PERRY -- Eighteen-year-old Gerardo Ortega of Panama is among more than 2,000 youth competiting in the 2014 National Barrel Horse Association’s Youth World Championships.
His coach and trainer, Maria Christina Bornegales, interpreted for him.
“He said it’s his passion and he loves the adrenaline that barrel racing gives him,” said Bornegales, who’s from the Texas-based Los Saltos Ranch.
Ortega is competiting with one of Bornegales' gray quarter horses named Purple.
Sunday was the first day of the week-long event. It also marks the third time the championships have been held at the Georgia National Fairgrounds and Agricenter in Perry.
Ortega, who’s been barrel racing for three years, was joined by 15-year-old Maria Fernanda Di Filippo of Venezuela in the teen competition.
Bornegales, who’s also a native of Venezuela, coaches them both.
Headquartered in Augusta, the NBHA bills itself as the largest barrel organization in the world. It has more than 30,000 members across five continents, said Sherry Fulmer, NBHA executive director.
“We’re say we’re No. 1 in barrel racing and we are,” Fulmer said.
In addition to about a dozen foreign countries, competitors came from all over the nation, including Houma, La.; Bohemia, New York and Phoenix, Ariz. Some contestants, such as Brooke Paddock, 17, of California, raised money to make the trip to compete. She’d raised about $2,860 of $4,500 requested at last report on her online fund-raising site.
Middle Georgia also has a strong showing of more than 20 youth and teen contestants. Those competing in the youth competition include Rachel Bartlett of Perry; Abby Gray of Macon, Hunter Hughes of Fort Valley; Skylar Hutchinson of Byron; Logan Owens of Kathleen; Elyce Potts of Eastman; and Jaley Smith of Cochran.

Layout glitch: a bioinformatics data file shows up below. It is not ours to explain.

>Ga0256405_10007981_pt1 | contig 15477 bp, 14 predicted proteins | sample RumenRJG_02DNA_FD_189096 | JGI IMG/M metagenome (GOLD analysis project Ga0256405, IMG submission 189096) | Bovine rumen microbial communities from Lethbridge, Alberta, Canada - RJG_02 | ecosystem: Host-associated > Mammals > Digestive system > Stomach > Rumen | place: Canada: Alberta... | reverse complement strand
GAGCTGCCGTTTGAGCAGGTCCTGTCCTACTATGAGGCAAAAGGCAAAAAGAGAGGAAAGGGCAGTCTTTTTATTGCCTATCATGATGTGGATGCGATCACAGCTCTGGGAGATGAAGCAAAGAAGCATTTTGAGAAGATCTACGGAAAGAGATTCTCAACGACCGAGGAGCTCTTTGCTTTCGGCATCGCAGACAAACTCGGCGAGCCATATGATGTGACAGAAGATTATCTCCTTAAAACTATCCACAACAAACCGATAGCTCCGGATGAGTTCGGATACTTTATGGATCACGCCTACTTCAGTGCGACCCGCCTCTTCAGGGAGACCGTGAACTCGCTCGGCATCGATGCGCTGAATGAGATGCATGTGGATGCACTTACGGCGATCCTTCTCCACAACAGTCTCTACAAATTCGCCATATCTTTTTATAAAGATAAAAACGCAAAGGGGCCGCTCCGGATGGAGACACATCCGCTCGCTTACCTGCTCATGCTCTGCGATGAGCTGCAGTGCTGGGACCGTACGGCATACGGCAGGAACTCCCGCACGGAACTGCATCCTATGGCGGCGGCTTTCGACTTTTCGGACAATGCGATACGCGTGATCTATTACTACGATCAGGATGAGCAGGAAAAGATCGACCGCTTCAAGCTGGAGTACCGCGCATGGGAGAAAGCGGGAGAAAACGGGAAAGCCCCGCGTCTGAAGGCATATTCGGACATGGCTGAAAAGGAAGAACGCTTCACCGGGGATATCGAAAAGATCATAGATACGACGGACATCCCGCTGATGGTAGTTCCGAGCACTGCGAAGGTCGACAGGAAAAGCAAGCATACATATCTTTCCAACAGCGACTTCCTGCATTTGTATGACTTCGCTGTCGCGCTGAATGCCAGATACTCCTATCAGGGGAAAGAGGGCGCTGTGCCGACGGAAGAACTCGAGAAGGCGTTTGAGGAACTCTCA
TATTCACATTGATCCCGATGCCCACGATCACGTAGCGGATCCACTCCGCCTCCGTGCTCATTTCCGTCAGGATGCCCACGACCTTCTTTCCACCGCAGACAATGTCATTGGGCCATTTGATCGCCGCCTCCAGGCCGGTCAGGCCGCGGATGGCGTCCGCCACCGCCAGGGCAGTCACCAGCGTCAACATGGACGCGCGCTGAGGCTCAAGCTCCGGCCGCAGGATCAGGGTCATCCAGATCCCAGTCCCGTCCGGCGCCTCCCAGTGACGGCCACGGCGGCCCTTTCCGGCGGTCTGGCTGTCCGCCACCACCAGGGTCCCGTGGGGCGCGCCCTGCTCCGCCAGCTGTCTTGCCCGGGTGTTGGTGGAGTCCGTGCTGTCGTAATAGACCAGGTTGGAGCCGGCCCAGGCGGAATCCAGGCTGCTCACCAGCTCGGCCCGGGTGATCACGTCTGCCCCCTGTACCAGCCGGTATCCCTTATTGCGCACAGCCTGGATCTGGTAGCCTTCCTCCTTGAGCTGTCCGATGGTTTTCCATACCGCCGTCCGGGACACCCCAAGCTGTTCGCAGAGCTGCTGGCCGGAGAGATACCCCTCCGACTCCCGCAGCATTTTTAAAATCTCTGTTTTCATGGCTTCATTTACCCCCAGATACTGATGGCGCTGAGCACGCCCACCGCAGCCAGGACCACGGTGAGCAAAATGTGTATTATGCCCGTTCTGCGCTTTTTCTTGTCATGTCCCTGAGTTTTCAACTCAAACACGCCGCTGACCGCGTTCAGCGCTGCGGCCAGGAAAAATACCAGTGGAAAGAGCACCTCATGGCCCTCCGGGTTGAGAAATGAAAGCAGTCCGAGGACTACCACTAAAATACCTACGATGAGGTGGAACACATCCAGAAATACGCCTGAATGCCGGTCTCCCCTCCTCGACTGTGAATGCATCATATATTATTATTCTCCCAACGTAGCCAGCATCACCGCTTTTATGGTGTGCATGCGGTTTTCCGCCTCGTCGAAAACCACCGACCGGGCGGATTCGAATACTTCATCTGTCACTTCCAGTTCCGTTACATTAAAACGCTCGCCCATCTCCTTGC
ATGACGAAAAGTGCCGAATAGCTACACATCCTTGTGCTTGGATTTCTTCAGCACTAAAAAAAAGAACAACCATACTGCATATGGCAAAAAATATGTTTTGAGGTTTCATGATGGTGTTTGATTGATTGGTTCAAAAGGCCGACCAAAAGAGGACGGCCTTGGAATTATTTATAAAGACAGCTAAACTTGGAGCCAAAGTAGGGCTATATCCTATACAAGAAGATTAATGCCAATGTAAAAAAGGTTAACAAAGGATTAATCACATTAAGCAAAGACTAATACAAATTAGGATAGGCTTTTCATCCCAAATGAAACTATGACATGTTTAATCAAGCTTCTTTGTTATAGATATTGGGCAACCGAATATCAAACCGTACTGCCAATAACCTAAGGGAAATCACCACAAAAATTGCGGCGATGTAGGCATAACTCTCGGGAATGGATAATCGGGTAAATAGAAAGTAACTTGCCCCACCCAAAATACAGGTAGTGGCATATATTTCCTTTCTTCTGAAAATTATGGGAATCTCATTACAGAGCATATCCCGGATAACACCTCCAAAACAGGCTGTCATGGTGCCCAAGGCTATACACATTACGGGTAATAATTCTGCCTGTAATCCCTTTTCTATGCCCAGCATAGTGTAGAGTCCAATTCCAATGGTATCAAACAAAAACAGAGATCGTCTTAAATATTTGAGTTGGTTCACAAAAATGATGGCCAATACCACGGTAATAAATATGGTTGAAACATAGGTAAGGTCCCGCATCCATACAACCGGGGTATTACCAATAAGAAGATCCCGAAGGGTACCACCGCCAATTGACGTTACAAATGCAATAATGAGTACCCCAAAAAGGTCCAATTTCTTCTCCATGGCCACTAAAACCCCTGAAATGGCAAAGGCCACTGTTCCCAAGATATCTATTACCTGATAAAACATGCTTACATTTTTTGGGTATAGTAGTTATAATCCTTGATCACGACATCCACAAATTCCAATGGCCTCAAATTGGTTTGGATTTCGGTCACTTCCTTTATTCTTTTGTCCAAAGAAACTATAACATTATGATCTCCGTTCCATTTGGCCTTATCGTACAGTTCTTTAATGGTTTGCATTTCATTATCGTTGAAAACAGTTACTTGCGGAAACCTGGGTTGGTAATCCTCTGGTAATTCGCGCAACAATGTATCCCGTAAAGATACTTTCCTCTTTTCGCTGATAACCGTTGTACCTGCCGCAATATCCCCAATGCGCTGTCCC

In the teen division, those representing the region include Mac Buffer of Monticello; Anna Cowart of Albany; Casey Elias of Monticello; Macy Hughes of Perry; Taylor Hunnicut of Macon; Beth Langston of Elko; Krista Mercer of Monticello; Alyssa Nawrocki of Byron; Karin Newberry of Byron; and Kalie Rutledge of Warner Robins.
“If you’re not familiar with barrel racing, what you need to know is it is a family event,” Fulmer said. “It’s easy to understand. There’s a new rider coming out of that chute every 25, 30 seconds. It’s fun. It’s fast.”
In 1992, NBHA changed the barrel racing industry by adding a divisional format, which allows riders of all skill levels to compete for money and prizes, she said.
“Early on, we realized that when barrel racing was going on, that only the people with the top horses were walking away with all the money,” Fulmer said.
“So we put divisions in barrel racing, just like you might have in golf. Some people do it for the weekends. Some people are professionals ... We found a way to push the money down so that you didn’t have to be a professional but you could be a champion of your division and you could win money and prizes,” she said.
A parent’s perspective
Rikki Rohaley of Arcadia, Fla., was busy Sunday snapping photographs of girls competiting from her hometown. Her 16-year-old daughter, Kaitlin Rohaley, competes later in the week.
Her daughter, who has a form of autism, has been riding and barrel racing since she was six.
Rikki Rohaley said she she’s watched her daughter blossom through the love of a horse.
“We do barrel racing for the simple fact that I believe it’s completely therapeutic for any child or any human being,” Rikki Rohaley said. “It’s great experience and she looks forward to doing it. It’s really changed her life.”
She noted that riding is also beneficial for children who are wheel-chair bound, offering physical therapy as the horse is walked with a trainer.
“Those children ... are moving every muscle in their body and they’re getting more good physical therapy on a horse than they would in rehab in my opinion,” Rohaley said.
Also, the NBHA is a good environment for all children, she said.
“It keeps them out of trouble, keeps them busy,” Rohaley said. “They’re lovable to the animals, loyal. They know the responsibility of taking care of the animals.”
The championship barrel racing gears up at 8 a.m. daily. The cost is $10 but children 6 and under are admitted free. The event is being broadcast live at http://barrelhorsenews.com/bhn-webcast/ on the Internet.
Staff writer Angela Woolen contributed to this story. To contact writer Becky Purser, call 256-9559.